Tag Archives: blue

Titles can be troublesome

All of my monoprint collages have a theme or purpose. Sometimes I begin with the purpose in mind, and other times it evolves with the piece. Then I have to create a title that fully encapsulates the purpose of the work. Easy right? In fact, titles can be troublesome.

©Elizabeth Busey. Longing for Believers. Monoprint collage, 24 x 36in.

Concise and pithy can be a challenge

My largest monoprint collages seem to demand the most thoughtful titles. In Longing for Believers, I’m (again) using a matrix which is used to transform our 3D understanding of the earth into a 2D space. Minus the actual continents. The whole piece shots World! World! World!

Global climate change — specifically human-caused global warming — continues to be one of the issues I want to explore in my work. The collage pieces here are arranged to suggest energy fields. The actual components are a range of maps, some monoprinted and others not, along with monoprint patterns that mimic close-up geologic and biological forms.

Detail of ©Elizabeth Busey. Longing for Believers. Monoprint collage, 24 x 36in.

I have been worrying lately about our inability as human beings to make any substantive decisions regarding global warming. In his book Don’t Even Think About In: Why Our Brains are Wired to Ignore Climate Change George Marshall posits that our problem is that we approach climate change as a series of rational actions and choices. While we know at some level that our world is in danger, we fail to be emotionally connected.

Longing for Believers

What the world really needs is for each person to take up its protection with the fervor and zeal that people of faith approach their spiritual life. If people can make changes in their daily actions as guided by their faith, why can’t we, people who profess to care about the Earth, do the same?

Thus, the world is longing for believers.

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Even printmakers get the blues

The carving and printing of my monster cloud linocut continues. While most of the colorful land has been printed, the monochromatic clouds make up the majority of the work. I’m trying to capture the moody pre-storm clouds with a range of blues. Blues are one of those pigments that have always given artists fits, and I am no exception.

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(Detail) Three blues down and a couple more to go to complete my moody clouds.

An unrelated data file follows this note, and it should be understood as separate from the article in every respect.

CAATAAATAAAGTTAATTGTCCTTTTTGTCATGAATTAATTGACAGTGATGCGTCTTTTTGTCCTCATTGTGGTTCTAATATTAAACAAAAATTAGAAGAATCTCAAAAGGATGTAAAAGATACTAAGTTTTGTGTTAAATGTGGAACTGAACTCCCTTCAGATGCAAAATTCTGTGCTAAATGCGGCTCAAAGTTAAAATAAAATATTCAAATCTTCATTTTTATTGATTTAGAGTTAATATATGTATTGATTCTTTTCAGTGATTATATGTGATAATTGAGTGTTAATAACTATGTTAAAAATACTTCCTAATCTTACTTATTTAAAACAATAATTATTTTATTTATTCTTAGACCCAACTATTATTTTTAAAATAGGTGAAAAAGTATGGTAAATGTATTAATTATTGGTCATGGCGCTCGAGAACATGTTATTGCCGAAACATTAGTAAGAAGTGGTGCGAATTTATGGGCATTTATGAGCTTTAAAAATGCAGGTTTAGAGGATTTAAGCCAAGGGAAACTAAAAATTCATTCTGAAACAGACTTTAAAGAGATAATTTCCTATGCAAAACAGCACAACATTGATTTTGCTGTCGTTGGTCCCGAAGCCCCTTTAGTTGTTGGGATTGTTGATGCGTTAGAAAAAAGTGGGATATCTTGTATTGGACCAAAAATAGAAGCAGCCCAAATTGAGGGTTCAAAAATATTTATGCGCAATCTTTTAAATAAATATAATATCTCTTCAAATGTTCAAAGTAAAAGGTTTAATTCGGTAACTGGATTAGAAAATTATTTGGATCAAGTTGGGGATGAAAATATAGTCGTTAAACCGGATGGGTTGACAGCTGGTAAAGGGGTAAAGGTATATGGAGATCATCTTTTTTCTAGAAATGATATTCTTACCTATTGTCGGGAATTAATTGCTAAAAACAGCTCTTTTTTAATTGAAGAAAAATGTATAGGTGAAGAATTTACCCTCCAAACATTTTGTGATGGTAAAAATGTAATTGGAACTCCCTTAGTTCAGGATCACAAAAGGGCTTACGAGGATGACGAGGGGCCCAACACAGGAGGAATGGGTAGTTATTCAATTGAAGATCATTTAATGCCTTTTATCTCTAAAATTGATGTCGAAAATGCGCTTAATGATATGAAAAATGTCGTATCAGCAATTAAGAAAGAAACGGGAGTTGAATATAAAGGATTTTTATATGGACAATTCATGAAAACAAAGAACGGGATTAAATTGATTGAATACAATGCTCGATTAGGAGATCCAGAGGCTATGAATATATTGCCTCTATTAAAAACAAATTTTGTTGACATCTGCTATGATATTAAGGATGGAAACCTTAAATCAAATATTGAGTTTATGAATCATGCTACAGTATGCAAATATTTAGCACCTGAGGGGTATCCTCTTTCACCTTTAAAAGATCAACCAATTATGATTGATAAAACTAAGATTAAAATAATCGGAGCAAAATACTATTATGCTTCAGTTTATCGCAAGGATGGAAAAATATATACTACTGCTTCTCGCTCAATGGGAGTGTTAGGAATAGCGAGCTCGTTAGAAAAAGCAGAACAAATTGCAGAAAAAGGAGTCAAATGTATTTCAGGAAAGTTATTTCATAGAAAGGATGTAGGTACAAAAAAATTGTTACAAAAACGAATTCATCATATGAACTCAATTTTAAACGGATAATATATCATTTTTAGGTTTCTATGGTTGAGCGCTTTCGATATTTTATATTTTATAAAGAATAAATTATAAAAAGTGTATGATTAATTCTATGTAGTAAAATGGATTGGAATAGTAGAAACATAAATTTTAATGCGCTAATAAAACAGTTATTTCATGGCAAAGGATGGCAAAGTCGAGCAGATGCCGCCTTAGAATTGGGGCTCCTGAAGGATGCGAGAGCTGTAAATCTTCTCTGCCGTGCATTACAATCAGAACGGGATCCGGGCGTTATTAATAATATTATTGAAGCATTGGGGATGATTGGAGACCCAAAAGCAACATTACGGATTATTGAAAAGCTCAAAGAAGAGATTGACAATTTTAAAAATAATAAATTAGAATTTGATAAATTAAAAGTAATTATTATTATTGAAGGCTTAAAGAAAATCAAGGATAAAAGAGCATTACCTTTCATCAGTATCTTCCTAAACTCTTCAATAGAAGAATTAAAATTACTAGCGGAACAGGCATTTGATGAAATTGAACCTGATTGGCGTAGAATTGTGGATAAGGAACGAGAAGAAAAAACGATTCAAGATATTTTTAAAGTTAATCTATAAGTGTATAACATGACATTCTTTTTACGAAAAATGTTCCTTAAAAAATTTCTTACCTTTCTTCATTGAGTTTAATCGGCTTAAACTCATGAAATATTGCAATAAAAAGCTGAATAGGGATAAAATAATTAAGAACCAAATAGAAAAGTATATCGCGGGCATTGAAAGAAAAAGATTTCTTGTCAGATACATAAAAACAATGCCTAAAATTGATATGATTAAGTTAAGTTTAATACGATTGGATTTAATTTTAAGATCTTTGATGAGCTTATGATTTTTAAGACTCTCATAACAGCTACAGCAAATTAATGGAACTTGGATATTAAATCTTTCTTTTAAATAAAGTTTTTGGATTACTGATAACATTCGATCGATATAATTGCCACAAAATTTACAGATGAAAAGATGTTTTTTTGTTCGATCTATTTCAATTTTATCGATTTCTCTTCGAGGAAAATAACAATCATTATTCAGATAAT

Midway through the clouds, I have had two Gamblin Artists Colors to choose from: phthalo blue and Prussian blue. Both pigments lean toward the green side, which is challenging when working with clouds. Prussian blue, when intense, actually leans toward black.  I’ve had to use both quinacridone red (a cool red) and napthol scarlet (a bright orange) to drag the blues away from the green side, and into the blue-gray.  It also doesn’t help that the tint base I am using is slightly warm (tending toward a yellow.)

Gamblin used to make an ultramarine blue relief ink, but has stopped. I don’t know the reason, but today’s synthetic ultramarine pigments are said to be at risk of discoloration in more acidic environments. I had previously relied on ultramarine blue for any blues that were neutral or leaned toward indigo…

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Is it a canyon or a cloud?

There is one piece of hope, not for this linocut sadly, but for the future. A blue pigment called YlnMn was discovered by accident by chemist Mas Subramaniam and his lab at Oregon State University. It has now been licensed for commercial use, and the lab has given it to some local Oregon artists to try out. You can see a printmaker use the pigments here. This new blue, which tends toward neutral blue to cool (purply) blue is stable and non-toxic to manufacture. I know it would be a wonderful addition to my printmaking palette.

Another interesting characteristic of this new pigment is that it reflects a large amount of infrared light, making it perfect for roofs that can keep buildings cooler. Can’t wait for blue roofing materials to hit the market either.

There is hope for our blues, too!

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